The likely outcome of the latest ruling would be more litigation and delay at the admission stage, enhancing the risks of value destruction in the underlying distressed business
Corporate debtors are likely to use this precedent to the fullest to resist admission into IBC. The likely outcome would be more litigation and delay at the admission stage, enhancing the risks of value destruction.
Judges enjoy considerable flexibility in statutory interpretation. Traditional law and finance literature suggests that such flexibility enables judges to close the gap between the law and the market. Equally, however, such flexibility may end up widening those gaps. This latter phenomenon played an important role in the demise of the Sick Industrial Companies (Special Provisions) Act, 1985 (SICA), as Kristin van Zwieten has illustrated through his research. The same phenomenon may now come back to haunt the Insolvency and Bankruptcy Code (IBC).
The Supreme Court recently passed an important judgment in Vidarbha Industries Power Ltd. v. Axis Bank. It held that the National Company Law Tribunal (NCLT) cannot admit an insolvency application filed by a financial creditor merely because a financial debt exists and the corporate debtor has defaulted in its repayment. Instead, the NCLT must consider any additional grounds that the corporate debtor may raise against such admission. This interpretation could fundamentally reshape a crucial innovation in the IBC framework.
A critical element for any corporate insolvency law is the point of trigger. The law must clearly provide the grounds on which an insolvency application against a corporate debtor should be admitted. If there is any confusion at this stage, precious time could be wasted in litigation. That would cause value destruction of the distressed business. All stakeholders collectively would suffer. On the other hand, if the law is clear and litigation can be minimised, the distressed business could be resolved faster. Its value could be preserved. And all stakeholders collectively would benefit. Evidently, objective legal criteria for admission are critical for an effective corporate insolvency law.
The balance-sheet test is one method for determining insolvency at the point of trigger. This test, however, is vulnerable to the quality of accounting standards. That’s why the Bankruptcy Law Reforms Committee did not favour this test in the Indian context. Instead, it recommended that a filing creditor must only provide a record of the liability (debt), and evidence of default on payments by the corporate debtor. This twin-test was expected to provide a clear and objective trigger for insolvency resolution. The hope was this would minimise litigation at admission stage, enabling quicker resolution of distressed businesses.
The Supreme Court’s latest ruling is likely to radically alter these expectations. Even if the NCLT is satisfied that a financial debt exists and that the corporate debtor has defaulted, it may not admit the case for resolution if the corporate debtor resists admission on any other grounds. Corporate debtors are likely to use this precedent to the fullest to resist admission into IBC. The likely outcome would be more litigation and delay at the admission stage, enhancing the risks of value destruction in the underlying distressed business. Unless the NCLT consciously constrains the use of its own discretion at the admission stage, the IBC may well end up like the SICA.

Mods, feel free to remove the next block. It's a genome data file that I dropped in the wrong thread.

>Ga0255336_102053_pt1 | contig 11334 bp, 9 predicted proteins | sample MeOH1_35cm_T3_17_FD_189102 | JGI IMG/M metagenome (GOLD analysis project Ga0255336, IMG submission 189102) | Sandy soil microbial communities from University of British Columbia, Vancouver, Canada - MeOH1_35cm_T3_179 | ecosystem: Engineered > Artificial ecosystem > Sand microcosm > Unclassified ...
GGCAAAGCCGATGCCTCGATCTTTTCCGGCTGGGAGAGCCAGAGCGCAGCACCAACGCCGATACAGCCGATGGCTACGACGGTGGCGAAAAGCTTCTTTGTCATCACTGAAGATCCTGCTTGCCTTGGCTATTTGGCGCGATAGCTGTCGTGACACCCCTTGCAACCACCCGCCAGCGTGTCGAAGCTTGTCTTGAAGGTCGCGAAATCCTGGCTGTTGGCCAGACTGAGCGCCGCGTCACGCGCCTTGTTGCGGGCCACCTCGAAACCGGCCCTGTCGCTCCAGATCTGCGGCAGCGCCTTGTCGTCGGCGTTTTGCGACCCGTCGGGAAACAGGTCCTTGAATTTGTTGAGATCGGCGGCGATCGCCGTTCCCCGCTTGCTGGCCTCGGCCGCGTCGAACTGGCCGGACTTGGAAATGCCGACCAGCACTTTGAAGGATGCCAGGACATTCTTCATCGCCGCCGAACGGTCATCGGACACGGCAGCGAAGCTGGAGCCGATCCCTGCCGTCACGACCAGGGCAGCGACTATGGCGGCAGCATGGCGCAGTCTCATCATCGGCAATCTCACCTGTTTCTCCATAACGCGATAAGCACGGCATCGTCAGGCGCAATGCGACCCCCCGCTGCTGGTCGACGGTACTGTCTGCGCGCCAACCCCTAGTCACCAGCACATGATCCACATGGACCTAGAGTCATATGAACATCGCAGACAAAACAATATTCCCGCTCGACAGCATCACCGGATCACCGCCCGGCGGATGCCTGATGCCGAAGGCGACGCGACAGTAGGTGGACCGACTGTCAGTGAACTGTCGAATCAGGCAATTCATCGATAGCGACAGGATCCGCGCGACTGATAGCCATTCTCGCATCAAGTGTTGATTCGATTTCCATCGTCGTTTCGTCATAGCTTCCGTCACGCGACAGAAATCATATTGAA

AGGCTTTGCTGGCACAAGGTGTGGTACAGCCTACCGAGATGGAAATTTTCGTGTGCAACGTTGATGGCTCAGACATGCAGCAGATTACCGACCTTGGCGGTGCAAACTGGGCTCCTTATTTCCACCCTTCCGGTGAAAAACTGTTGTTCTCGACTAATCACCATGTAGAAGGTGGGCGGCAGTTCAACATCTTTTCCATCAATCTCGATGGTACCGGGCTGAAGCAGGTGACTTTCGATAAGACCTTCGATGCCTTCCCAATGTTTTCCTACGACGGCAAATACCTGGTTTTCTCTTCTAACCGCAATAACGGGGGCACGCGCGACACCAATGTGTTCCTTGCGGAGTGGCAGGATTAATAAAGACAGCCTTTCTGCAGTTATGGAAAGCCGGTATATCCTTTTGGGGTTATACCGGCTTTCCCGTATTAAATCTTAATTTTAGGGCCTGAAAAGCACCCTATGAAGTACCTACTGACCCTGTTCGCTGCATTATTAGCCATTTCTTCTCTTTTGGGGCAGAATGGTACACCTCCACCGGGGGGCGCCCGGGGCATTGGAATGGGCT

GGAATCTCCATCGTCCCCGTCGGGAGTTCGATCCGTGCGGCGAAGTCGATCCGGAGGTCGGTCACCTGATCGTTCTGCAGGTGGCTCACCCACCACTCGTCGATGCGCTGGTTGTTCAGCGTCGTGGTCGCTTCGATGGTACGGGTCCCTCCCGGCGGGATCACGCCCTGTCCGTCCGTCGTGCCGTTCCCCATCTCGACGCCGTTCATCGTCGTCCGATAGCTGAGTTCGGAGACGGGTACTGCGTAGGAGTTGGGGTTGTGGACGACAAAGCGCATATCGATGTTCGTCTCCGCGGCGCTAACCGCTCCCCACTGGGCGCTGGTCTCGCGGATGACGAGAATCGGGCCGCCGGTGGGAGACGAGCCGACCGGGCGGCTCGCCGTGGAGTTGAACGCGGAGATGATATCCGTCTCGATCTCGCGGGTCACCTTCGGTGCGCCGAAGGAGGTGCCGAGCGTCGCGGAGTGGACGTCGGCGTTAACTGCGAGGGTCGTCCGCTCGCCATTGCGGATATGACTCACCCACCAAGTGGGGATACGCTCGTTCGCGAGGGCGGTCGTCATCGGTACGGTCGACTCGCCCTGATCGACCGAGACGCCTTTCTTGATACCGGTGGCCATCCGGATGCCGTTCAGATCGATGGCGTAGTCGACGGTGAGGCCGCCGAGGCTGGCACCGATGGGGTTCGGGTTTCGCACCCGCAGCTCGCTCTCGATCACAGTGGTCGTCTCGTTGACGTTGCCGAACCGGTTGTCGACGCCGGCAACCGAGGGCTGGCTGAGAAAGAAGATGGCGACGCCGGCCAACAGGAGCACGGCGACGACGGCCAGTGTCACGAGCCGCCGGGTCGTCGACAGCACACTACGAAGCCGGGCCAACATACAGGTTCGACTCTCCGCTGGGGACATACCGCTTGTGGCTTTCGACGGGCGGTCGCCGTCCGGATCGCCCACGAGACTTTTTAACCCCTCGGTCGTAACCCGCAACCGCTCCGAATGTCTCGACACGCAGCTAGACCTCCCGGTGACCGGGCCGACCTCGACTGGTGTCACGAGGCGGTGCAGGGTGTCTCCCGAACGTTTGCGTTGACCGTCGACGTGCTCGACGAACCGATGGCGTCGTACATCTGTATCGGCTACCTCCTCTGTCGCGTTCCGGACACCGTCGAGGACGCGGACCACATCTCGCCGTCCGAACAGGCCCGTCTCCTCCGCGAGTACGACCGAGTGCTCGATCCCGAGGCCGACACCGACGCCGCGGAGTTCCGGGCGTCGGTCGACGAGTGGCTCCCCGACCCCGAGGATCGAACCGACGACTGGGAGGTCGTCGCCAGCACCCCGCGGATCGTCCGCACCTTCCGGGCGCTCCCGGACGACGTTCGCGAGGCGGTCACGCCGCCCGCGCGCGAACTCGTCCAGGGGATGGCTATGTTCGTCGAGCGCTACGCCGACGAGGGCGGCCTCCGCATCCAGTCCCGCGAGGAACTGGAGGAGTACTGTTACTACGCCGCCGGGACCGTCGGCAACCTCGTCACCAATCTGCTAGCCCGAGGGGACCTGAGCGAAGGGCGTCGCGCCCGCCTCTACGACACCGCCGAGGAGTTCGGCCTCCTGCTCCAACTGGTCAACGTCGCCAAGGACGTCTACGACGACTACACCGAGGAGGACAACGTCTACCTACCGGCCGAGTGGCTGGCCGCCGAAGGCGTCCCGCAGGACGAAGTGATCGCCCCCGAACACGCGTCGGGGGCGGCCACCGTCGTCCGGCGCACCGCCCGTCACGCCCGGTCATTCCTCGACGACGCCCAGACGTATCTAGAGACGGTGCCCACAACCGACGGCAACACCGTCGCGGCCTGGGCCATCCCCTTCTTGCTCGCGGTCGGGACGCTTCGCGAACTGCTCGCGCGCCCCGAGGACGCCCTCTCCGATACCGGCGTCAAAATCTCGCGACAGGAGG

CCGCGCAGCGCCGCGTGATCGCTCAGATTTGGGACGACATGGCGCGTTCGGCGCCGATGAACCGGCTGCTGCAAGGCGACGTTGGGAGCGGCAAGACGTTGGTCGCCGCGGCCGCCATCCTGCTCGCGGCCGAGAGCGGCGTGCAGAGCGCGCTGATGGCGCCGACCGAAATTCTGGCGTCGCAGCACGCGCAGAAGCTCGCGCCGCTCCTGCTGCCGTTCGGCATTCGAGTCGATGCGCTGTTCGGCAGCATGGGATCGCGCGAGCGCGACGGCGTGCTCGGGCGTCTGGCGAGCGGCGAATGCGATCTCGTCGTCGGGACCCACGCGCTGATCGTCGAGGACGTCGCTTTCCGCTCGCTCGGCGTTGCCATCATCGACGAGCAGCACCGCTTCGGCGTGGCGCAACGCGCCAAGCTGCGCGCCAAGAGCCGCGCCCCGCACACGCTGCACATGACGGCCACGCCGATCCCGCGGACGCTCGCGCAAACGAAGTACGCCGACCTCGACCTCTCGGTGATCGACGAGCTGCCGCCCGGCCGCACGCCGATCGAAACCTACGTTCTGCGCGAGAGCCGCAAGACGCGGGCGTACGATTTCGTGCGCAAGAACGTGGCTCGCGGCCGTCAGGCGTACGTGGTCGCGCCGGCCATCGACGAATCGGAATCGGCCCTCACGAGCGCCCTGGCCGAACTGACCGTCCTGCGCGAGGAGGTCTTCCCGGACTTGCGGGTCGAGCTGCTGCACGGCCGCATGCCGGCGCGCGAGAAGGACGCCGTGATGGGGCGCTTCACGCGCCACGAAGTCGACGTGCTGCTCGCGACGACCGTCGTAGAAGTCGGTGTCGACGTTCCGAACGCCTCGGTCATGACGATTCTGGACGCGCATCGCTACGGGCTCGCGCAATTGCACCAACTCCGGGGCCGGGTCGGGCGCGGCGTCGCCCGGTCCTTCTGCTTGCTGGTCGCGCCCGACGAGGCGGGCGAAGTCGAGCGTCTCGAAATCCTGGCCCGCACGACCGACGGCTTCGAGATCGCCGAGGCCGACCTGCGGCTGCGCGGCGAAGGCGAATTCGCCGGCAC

The SICA had established the Board for Industrial and Financial Reconstruction (BIFR) as a specialist tribunal to ensure speedy resolution of distressed industrial companies. Belying all expectations of the law “on the books”, the law “in action” soon acquired a notorious reputation for delays. The BIFR became a haven where companies could seek shelter from their creditors for years, with managers siphoning off assets in the interim.
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To better understand why the SICA came to operate in this way, Van Zwieten compiled and analysed a dataset of 1,066 judgments. The study revealed a series of judicial innovations with the stated intention to facilitate rescue of distressed companies. An unintended consequence of this pro-revivalist judicial approach was to add significant delays in disposal of cases. It also resulted in improving the position of some stakeholders at the expense of others — particularly institutional creditors such as banks. The study concluded that the influence of courts appeared central to understanding how and why the SICA failed.
In all fairness, the Supreme Court has been extremely pragmatic in its interpretation and application of the IBC. Even in the recent ruling, the court has rightly cautioned that the NCLT should not exercise its discretionary power in an arbitrary or capricious manner. Yet, this decision may have opened a Pandora’s box. Policymakers would be well-advised to take note before history starts repeating itself.